A 36-year-old woman with coxsackie retinopathy. (a) Color fundus photography illustrates three well-circumscribed hypopigmented outer retinal lesions in the nasal midperiphery of the left eye. Fundus autofluorescence (b) shows patchy hyperautofluorescence resembling a bull's-eye corresponding to the site of the lesions nasal to the optic disc. Fluorescein angiography (c) shows three areas of window defect corresponding to the outer retinal lesions, whereas indocyanine green angiography (d) is unremarkable. Although optical coherence tomography (OCT) through the macula (e) is unrevealing, OCT nasal to the disc (f) displays outer retinal lesions with disruption of the ellipsoid zone band and the retinal pigment epithelium (RPE). Upon follow-up 5 weeks later, fundus photograph (g), fundus autofluorescence (h), OCT through the macula (i), and OCT through the lesions (j) illustrate partial regression of the lesions.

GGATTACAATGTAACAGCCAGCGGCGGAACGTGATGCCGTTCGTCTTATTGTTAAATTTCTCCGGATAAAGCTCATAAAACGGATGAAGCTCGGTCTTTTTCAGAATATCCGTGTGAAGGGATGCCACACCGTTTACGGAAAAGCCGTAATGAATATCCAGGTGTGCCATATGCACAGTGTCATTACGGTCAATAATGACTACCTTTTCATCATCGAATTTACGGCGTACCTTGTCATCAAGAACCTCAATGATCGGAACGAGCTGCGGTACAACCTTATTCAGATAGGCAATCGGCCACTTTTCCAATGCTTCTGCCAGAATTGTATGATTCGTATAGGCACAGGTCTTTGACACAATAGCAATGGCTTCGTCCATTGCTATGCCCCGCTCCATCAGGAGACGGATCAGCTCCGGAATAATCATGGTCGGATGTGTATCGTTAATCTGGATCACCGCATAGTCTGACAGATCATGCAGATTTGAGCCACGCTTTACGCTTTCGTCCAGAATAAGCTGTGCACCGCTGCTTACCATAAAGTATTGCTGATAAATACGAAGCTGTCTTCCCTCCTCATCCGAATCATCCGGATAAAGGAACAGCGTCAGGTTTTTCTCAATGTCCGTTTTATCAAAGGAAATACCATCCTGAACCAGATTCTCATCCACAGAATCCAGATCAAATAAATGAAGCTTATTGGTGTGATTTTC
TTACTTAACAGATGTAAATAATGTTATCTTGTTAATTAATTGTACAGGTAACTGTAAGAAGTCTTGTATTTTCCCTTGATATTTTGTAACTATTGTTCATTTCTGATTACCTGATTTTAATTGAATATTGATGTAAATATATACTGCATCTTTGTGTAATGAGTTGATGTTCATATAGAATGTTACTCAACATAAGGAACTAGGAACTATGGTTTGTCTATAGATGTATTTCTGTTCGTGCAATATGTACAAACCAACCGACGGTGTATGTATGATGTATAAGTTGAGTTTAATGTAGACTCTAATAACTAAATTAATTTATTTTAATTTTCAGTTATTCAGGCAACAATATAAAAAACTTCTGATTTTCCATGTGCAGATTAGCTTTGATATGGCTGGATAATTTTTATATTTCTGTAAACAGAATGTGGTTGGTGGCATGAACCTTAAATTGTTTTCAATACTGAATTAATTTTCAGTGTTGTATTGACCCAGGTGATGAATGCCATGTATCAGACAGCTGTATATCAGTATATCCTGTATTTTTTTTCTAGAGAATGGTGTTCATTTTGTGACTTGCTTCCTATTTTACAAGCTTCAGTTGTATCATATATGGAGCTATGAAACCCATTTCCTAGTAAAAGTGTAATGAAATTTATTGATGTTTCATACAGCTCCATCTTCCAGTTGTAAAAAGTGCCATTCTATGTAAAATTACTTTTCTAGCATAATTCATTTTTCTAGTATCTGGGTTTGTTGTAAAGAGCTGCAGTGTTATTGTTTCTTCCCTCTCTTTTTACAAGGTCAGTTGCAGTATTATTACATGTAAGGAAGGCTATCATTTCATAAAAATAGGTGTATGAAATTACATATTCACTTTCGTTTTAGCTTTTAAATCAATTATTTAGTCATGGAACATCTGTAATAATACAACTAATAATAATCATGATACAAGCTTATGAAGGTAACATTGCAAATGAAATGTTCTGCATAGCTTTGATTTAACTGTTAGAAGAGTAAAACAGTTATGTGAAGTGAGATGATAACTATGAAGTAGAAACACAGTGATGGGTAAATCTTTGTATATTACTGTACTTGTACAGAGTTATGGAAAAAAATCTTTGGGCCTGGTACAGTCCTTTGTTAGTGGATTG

Figure 2.

A 36-year-old woman with coxsackie retinopathy. (a) Color fundus photography illustrates three well-circumscribed hypopigmented outer retinal lesions in the nasal midperiphery of the left eye. Fundus autofluorescence (b) shows patchy hyperautofluorescence resembling a bull's-eye corresponding to the site of the lesions nasal to the optic disc. Fluorescein angiography (c) shows three areas of window defect corresponding to the outer retinal lesions, whereas indocyanine green angiography (d) is unremarkable. Although optical coherence tomography (OCT) through the macula (e) is unrevealing, OCT nasal to the disc (f) displays outer retinal lesions with disruption of the ellipsoid zone band and the retinal pigment epithelium (RPE). Upon follow-up 5 weeks later, fundus photograph (g), fundus autofluorescence (h), OCT through the macula (i), and OCT through the lesions (j) illustrate partial regression of the lesions.